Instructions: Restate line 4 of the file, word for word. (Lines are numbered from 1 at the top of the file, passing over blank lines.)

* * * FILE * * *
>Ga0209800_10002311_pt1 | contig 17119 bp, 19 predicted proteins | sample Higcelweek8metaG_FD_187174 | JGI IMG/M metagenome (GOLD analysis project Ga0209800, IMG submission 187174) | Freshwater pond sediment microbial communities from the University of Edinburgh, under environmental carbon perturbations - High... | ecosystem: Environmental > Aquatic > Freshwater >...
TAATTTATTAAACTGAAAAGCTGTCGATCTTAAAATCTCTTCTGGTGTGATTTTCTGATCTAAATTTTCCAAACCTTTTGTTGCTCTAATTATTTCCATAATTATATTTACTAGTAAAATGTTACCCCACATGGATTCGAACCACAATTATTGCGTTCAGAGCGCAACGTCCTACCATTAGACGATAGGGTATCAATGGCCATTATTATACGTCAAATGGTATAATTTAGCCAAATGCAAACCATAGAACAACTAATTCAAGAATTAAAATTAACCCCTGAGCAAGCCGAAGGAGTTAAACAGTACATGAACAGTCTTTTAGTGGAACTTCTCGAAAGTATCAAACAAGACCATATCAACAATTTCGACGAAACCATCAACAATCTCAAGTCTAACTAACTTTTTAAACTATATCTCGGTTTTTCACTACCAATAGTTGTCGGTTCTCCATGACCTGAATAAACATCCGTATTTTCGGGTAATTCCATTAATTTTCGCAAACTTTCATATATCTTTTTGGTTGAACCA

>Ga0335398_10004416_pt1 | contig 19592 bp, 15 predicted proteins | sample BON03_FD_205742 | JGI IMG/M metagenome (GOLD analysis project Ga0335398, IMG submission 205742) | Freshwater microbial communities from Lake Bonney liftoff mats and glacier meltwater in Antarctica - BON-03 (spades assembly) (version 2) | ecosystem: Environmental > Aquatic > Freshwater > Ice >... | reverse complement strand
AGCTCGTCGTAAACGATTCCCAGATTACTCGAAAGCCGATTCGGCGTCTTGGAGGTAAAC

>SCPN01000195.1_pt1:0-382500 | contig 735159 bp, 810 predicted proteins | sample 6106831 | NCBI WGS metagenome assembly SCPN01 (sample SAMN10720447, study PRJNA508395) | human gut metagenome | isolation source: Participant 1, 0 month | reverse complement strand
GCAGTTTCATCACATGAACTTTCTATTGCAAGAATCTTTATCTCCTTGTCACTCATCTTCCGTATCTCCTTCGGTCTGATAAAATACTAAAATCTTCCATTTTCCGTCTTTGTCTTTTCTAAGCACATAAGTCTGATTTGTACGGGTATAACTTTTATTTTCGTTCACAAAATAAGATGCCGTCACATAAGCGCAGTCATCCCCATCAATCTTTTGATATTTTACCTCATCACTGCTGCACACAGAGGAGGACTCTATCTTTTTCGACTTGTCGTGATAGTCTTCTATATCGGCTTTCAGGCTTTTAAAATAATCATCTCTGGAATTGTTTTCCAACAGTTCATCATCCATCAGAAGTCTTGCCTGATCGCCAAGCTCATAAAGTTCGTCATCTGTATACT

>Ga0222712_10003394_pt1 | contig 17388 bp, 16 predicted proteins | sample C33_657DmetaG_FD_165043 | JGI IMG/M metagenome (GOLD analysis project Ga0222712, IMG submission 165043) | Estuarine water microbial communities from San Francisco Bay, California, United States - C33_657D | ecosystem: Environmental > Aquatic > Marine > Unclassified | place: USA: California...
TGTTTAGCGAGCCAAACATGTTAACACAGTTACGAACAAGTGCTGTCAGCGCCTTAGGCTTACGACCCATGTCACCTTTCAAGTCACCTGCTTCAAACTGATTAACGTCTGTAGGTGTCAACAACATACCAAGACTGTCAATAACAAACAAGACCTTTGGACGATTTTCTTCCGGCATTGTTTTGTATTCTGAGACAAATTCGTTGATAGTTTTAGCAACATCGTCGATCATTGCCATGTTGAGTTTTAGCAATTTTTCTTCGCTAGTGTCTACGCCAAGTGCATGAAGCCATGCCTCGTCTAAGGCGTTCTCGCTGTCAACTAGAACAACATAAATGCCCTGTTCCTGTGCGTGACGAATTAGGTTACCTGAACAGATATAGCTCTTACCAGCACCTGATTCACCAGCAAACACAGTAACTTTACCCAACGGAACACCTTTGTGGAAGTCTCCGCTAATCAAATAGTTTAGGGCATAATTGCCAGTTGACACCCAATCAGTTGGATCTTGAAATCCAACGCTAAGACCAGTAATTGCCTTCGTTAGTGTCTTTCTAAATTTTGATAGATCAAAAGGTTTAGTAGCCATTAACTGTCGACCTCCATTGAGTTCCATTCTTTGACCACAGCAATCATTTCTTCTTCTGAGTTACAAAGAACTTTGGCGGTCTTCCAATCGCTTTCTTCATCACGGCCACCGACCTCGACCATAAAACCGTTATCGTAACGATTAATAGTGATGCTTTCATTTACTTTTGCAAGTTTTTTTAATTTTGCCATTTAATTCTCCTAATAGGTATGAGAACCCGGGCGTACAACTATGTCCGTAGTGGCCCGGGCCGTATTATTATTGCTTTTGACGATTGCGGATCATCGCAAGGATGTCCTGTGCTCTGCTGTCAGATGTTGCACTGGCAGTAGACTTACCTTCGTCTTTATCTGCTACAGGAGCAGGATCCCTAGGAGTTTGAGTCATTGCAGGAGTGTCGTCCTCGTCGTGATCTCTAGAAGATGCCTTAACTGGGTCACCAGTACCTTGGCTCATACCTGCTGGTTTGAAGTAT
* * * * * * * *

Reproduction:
AGCTCGTCGTAAACGATTCCCAGATTACTCGAAAGCCGATTCGGCGTCTTGGAGGTAAAC